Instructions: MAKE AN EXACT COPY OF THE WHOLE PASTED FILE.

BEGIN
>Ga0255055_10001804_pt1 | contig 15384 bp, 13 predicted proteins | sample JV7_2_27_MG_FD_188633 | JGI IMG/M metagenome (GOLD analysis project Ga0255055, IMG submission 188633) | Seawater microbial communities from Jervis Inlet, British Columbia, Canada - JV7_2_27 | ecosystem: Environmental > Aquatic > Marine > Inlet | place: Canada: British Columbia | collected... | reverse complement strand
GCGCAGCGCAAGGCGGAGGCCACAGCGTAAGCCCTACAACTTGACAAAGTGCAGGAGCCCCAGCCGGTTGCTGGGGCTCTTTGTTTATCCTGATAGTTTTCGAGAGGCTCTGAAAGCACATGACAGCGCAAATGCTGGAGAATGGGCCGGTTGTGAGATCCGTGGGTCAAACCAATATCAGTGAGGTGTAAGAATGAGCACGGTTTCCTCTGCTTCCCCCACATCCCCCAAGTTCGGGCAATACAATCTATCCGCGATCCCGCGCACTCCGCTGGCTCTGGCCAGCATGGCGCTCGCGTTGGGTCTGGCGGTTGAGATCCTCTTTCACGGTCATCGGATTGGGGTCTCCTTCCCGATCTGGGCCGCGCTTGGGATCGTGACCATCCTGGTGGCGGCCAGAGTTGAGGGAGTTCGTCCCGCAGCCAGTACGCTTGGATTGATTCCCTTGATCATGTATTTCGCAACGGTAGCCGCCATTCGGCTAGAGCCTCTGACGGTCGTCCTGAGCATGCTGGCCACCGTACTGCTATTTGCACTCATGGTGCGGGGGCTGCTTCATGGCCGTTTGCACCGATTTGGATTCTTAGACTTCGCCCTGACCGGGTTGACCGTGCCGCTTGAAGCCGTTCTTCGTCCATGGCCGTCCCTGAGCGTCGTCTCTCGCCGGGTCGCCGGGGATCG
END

>Ga0255055_10001804_pt1 | contig 15384 bp, 13 predicted proteins | sample JV7_2_27_MG_FD_188633 | JGI IMG/M metagenome (GOLD analysis project Ga0255055, IMG submission 188633) | Seawater microbial communities from Jervis Inlet, British Columbia, Canada - JV7_2_27 | ecosystem: Environmental > Aquatic > Marine > Inlet | place: Canada: British Columbia | collected... | reverse complement strand
GCGCAGCGCAAGGCGGAGGCCACAGCGTAAGCCCTACAACTTGACAAAGTGCAGGAGCCCCAGCCGGTTGCTGGGGCTCTTTGTTTATCCTGATAGTTTTCGAGAGGCTCTGAAAGCACATGACAGCGCAAATGCTGGAGAATGGGCCGGTTGTGAGATCCGTGGGTCAAACCAATATCAGTGAGGTGTAAGAATGAGCACGGTTTCCTCTGCTTCCCCCACATCCCCCAAGTTCGGGCAATACAATCTATCCGCGATCCCGCGCACTCCGCTGGCTCTGGCCAGCATGGCGCTCGCGTTGGGTCTGGCGGTTGAGATCCTCTTTCACGGTCATCGGATTGGGGTCTCCTTCCCGATCTGGGCCGCGCTTGGGATCGTGACCATCCTGGTGGCGGCCAGAGTTGAGGGAGTTCGTCCCGCAGCCAGTACGCTTGGATTGATTCCCTTGATCATGTATTTCGCAACGGTAGCCGCCATTCGGCTAGAGCCTCTGACGGTCGTCCTGAGCATGCTGGCCACCGTACTGCTATTTGCACTCATGGTGCGGGGGCTGCTTCATGGCCGTTTGCACCGATTTGGATTCTTAGACTTCGCCCTGACCGGGTTGACCGTGCCGCTTGAAGCCGTTCTTCGTCCATGGCCGTCCCTGAGCGTCGTCTCTCGCCGGGTCGCCGGGGATCG